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Cyberstalking, explicit images, threatening messages among ‘online barrage of abuse and venom’ suffered by girls


Paul O’Brien, CEO of Plan International Ireland. Photo: Steve Humphreys

Paul O’Brien, CEO of Plan International Ireland. Photo: Steve Humphreys

Paul O’Brien, CEO of Plan International Ireland. Photo: Steve Humphreys

A leading children’s rights charity is urging both the Government and social media giants to take action after it found a majority of young Irish girls and women are being subjected to a barrage of online abuse and violence.

A survey by Plan International last summer found 67pc of respondents aged between 15 and 24 experienced online abuse and harassment, including cyberstalking, being sent explicit images or messages as well as abusive and threatening messages and comments.

Those who are disabled, from an ethnic minority, from an impoverished or disadvantaged background or from the LGBT community were the most likely to be on the receiving end of the abuse, the survey, entitled ‘Girls Online: Experiences and Impacts in Ireland’, found.

Snapchat was the most common platform used by trolls to target their victims (41pc), followed by Instagram (40pc), Facebook (20pc), Twitter (14pc) and Tik Tok. In some cases, the abuse was so malicious and disturbing it forced victims to either abandon social media altogether or to radically change their online presence.

Paul O’Brien, CEO of Plan International Ireland, said the abuse is having a detrimental effect on their mental and physical health. “Ultimately, this ought to be considered a public-health issue,” he said. “Young women around the world want and need to be online, especially now during Covid-19. The online space can be a rich source of education and community building.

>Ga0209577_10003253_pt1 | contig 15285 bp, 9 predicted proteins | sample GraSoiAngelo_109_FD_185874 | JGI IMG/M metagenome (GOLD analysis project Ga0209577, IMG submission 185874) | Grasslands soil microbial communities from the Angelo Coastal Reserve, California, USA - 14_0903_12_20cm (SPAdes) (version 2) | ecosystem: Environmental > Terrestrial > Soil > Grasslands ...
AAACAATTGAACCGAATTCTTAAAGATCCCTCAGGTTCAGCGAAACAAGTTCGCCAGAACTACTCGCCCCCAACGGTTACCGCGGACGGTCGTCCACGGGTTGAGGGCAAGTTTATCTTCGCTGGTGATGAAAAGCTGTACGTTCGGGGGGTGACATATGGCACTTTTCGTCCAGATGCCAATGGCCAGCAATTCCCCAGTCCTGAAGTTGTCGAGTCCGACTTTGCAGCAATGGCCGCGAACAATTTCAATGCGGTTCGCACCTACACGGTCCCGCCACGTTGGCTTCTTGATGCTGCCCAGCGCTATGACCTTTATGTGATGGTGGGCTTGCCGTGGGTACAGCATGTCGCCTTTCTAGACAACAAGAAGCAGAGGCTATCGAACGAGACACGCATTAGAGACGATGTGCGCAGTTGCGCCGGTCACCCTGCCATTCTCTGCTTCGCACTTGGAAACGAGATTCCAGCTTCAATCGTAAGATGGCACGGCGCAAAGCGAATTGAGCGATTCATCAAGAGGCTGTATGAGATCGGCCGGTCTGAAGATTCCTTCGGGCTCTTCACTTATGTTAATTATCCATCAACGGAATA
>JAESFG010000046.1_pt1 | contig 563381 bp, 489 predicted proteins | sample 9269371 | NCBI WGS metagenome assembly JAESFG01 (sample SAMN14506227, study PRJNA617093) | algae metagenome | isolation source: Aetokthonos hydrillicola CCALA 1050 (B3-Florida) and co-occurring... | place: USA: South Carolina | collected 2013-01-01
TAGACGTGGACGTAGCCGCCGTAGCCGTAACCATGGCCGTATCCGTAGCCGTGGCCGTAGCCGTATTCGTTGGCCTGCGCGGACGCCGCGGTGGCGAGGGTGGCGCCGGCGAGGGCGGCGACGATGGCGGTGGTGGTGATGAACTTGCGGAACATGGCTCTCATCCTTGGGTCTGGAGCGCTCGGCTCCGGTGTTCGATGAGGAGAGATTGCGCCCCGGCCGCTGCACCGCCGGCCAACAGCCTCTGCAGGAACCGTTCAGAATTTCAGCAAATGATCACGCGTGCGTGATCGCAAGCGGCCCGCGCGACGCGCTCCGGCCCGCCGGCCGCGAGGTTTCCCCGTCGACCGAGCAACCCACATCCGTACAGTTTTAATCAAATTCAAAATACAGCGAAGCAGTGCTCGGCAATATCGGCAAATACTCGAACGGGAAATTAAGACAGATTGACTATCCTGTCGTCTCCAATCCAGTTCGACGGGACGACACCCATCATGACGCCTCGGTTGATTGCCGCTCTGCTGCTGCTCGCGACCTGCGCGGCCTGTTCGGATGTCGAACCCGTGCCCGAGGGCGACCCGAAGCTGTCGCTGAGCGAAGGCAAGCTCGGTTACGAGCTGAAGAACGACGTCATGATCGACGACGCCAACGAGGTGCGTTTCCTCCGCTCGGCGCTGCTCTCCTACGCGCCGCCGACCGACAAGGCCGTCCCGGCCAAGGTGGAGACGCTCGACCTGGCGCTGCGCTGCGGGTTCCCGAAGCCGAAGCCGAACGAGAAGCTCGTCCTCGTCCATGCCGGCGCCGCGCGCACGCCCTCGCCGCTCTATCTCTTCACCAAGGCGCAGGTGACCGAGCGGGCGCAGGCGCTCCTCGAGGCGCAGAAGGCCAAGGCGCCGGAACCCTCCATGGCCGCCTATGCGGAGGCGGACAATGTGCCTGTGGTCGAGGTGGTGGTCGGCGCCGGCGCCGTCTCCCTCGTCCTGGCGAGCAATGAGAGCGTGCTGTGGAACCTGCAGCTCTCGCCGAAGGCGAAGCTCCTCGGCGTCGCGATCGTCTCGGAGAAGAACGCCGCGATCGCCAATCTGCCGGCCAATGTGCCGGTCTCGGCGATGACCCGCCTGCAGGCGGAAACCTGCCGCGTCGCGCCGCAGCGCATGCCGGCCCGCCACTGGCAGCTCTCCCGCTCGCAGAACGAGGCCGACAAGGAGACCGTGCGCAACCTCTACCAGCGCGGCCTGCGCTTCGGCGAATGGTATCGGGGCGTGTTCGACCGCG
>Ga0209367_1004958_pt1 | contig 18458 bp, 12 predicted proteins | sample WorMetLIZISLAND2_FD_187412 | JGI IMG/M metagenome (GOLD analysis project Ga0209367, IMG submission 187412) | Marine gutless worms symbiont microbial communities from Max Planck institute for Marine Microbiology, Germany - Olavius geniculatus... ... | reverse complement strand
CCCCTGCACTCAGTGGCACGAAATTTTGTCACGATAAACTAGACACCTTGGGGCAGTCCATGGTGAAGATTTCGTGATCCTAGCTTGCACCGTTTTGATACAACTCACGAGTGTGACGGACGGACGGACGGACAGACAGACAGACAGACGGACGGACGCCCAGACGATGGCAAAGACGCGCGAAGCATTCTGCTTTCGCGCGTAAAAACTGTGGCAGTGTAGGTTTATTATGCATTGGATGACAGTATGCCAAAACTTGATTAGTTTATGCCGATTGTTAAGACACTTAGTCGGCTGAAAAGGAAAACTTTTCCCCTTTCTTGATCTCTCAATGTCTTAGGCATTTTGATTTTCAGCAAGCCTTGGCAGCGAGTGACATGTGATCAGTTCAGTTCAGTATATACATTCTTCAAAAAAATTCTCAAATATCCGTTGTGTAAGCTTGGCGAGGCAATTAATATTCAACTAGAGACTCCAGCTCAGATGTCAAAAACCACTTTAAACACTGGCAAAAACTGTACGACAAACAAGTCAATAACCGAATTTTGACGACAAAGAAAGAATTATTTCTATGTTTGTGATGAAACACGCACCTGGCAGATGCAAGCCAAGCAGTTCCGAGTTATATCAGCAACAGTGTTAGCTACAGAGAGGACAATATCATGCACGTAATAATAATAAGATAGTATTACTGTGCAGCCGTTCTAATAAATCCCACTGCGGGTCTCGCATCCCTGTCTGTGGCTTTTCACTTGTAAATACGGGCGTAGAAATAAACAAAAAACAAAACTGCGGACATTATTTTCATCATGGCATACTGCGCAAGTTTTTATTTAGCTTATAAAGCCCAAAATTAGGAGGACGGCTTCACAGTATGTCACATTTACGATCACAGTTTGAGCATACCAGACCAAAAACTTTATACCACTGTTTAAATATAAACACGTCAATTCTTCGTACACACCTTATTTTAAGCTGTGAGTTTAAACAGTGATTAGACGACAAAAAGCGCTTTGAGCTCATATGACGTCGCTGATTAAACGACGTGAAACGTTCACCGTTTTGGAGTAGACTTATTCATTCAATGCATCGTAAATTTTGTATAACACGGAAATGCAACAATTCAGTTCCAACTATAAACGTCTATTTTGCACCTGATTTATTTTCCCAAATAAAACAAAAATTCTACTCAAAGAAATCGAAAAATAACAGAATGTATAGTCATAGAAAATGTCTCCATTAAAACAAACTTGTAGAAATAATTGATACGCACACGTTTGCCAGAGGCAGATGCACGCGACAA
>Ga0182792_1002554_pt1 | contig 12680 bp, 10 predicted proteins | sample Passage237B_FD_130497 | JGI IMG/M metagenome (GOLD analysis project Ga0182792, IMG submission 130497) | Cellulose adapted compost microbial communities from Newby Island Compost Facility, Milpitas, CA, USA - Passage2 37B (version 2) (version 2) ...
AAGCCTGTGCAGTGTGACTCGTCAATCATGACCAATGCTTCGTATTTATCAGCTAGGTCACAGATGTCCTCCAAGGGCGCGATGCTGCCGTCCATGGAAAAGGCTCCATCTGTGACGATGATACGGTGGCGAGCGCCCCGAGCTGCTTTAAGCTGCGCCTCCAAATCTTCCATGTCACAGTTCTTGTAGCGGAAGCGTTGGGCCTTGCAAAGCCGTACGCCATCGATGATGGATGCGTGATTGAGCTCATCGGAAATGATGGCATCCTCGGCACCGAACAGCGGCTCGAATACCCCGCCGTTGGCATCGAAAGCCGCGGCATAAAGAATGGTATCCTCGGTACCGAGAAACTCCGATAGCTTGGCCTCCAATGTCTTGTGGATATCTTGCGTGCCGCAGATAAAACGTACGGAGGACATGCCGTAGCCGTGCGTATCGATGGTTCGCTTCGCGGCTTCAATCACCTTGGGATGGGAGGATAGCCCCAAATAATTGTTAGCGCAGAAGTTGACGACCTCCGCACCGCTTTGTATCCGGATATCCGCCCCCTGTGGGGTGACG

“However, they are being driven from social media as a result of the violence and venom directed at them. The effects of online violence are far-reaching, impacting girls’ mental health, confidence, self-esteem and relationships. The recent enactment of the Harassment, Harmful Communications & Related Offences Act (Coco’s Law) in Ireland was a welcome and progressive step. Nonetheless, now is not the time to take the foot off the pedal in confronting the issue,” he said.

He added the legislation must be accompanied by education and awareness-raising to deter perpetrators and ensure access to justice for victims

“The Government could also consider the establishment of a dedicated support line for those subjected to online abuse or harassment,” he said. “Additionally, we need to see the introduction of an Online Safety Commissioner, as set out in the Online Safety and Media Regulation Bill 2020, and regulation of social media companies by the Government.”

Jessica Gillm from Plan’s youth advisory panel said: “Evidence is showing that Covid-19 is making the problem even worse as girls and young women are spending more time online, so too are those willing to abuse and exploit them.

“As with all forms of gender-based violence, there are certain groups of girls and young women who bear the brunt of it. For instance, girls from disadvantaged backgrounds and experiencing poverty are prime targets for sexual exploitation and abuse online as people seek to take advantage of their vulnerabilities.”

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